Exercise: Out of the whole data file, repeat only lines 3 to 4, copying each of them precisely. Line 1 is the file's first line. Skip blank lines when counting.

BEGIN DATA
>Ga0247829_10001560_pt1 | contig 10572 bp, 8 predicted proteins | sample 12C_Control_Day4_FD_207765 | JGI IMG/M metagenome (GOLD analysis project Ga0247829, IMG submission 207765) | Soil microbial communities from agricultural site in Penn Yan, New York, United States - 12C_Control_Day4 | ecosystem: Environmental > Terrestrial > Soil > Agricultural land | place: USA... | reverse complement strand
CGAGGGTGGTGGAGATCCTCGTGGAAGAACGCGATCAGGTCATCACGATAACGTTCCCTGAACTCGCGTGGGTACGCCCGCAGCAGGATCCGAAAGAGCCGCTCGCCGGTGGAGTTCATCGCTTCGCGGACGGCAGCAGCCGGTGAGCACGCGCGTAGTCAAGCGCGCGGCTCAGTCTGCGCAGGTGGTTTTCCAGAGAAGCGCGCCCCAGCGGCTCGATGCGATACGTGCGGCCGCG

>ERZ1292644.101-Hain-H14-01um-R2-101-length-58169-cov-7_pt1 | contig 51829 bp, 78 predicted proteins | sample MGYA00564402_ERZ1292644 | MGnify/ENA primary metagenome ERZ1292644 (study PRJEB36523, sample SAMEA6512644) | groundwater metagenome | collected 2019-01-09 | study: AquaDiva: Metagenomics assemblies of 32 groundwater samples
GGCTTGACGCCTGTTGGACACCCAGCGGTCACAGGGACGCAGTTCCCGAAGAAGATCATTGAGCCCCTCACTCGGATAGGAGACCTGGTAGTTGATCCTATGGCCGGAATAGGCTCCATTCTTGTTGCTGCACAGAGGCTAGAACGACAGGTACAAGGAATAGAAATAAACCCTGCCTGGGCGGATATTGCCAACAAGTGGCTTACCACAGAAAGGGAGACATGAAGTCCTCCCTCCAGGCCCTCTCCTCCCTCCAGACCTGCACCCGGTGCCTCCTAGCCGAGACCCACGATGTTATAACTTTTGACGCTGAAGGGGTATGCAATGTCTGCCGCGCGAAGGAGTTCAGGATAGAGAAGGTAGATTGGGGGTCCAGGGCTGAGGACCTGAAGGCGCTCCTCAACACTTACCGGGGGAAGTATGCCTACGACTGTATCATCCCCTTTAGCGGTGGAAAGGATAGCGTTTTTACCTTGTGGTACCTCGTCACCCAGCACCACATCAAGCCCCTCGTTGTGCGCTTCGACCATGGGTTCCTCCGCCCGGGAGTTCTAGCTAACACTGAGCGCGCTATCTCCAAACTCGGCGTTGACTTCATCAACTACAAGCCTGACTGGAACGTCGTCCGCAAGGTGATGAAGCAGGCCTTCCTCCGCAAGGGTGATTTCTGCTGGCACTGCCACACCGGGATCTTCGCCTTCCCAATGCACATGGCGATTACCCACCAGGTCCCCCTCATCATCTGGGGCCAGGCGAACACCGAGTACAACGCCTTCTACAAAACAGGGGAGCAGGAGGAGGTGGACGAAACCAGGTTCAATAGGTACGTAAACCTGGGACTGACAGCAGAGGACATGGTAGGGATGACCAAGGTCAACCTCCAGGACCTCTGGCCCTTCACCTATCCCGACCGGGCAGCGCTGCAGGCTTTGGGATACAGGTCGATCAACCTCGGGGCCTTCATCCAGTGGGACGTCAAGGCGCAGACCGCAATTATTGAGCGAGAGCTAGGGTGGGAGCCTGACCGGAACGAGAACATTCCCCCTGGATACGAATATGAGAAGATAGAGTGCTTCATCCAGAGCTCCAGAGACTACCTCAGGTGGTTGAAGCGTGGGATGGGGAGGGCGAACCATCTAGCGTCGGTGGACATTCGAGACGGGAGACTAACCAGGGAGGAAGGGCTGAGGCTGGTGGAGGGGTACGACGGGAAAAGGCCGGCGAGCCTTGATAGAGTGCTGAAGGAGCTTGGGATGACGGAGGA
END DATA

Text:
>ERZ1292644.101-Hain-H14-01um-R2-101-length-58169-cov-7_pt1 | contig 51829 bp, 78 predicted proteins | sample MGYA00564402_ERZ1292644 | MGnify/ENA primary metagenome ERZ1292644 (study PRJEB36523, sample SAMEA6512644) | groundwater metagenome | collected 2019-01-09 | study: AquaDiva: Metagenomics assemblies of 32 groundwater samples
GGCTTGACGCCTGTTGGACACCCAGCGGTCACAGGGACGCAGTTCCCGAAGAAGATCATTGAGCCCCTCACTCGGATAGGAGACCTGGTAGTTGATCCTATGGCCGGAATAGGCTCCATTCTTGTTGCTGCACAGAGGCTAGAACGACAGGTACAAGGAATAGAAATAAACCCTGCCTGGGCGGATATTGCCAACAAGTGGCTTACCACAGAAAGGGAGACATGAAGTCCTCCCTCCAGGCCCTCTCCTCCCTCCAGACCTGCACCCGGTGCCTCCTAGCCGAGACCCACGATGTTATAACTTTTGACGCTGAAGGGGTATGCAATGTCTGCCGCGCGAAGGAGTTCAGGATAGAGAAGGTAGATTGGGGGTCCAGGGCTGAGGACCTGAAGGCGCTCCTCAACACTTACCGGGGGAAGTATGCCTACGACTGTATCATCCCCTTTAGCGGTGGAAAGGATAGCGTTTTTACCTTGTGGTACCTCGTCACCCAGCACCACATCAAGCCCCTCGTTGTGCGCTTCGACCATGGGTTCCTCCGCCCGGGAGTTCTAGCTAACACTGAGCGCGCTATCTCCAAACTCGGCGTTGACTTCATCAACTACAAGCCTGACTGGAACGTCGTCCGCAAGGTGATGAAGCAGGCCTTCCTCCGCAAGGGTGATTTCTGCTGGCACTGCCACACCGGGATCTTCGCCTTCCCAATGCACATGGCGATTACCCACCAGGTCCCCCTCATCATCTGGGGCCAGGCGAACACCGAGTACAACGCCTTCTACAAAACAGGGGAGCAGGAGGAGGTGGACGAAACCAGGTTCAATAGGTACGTAAACCTGGGACTGACAGCAGAGGACATGGTAGGGATGACCAAGGTCAACCTCCAGGACCTCTGGCCCTTCACCTATCCCGACCGGGCAGCGCTGCAGGCTTTGGGATACAGGTCGATCAACCTCGGGGCCTTCATCCAGTGGGACGTCAAGGCGCAGACCGCAATTATTGAGCGAGAGCTAGGGTGGGAGCCTGACCGGAACGAGAACATTCCCCCTGGATACGAATATGAGAAGATAGAGTGCTTCATCCAGAGCTCCAGAGACTACCTCAGGTGGTTGAAGCGTGGGATGGGGAGGGCGAACCATCTAGCGTCGGTGGACATTCGAGACGGGAGACTAACCAGGGAGGAAGGGCTGAGGCTGGTGGAGGGGTACGACGGGAAAAGGCCGGCGAGCCTTGATAGAGTGCTGAAGGAGCTTGGGATGACGGAGGA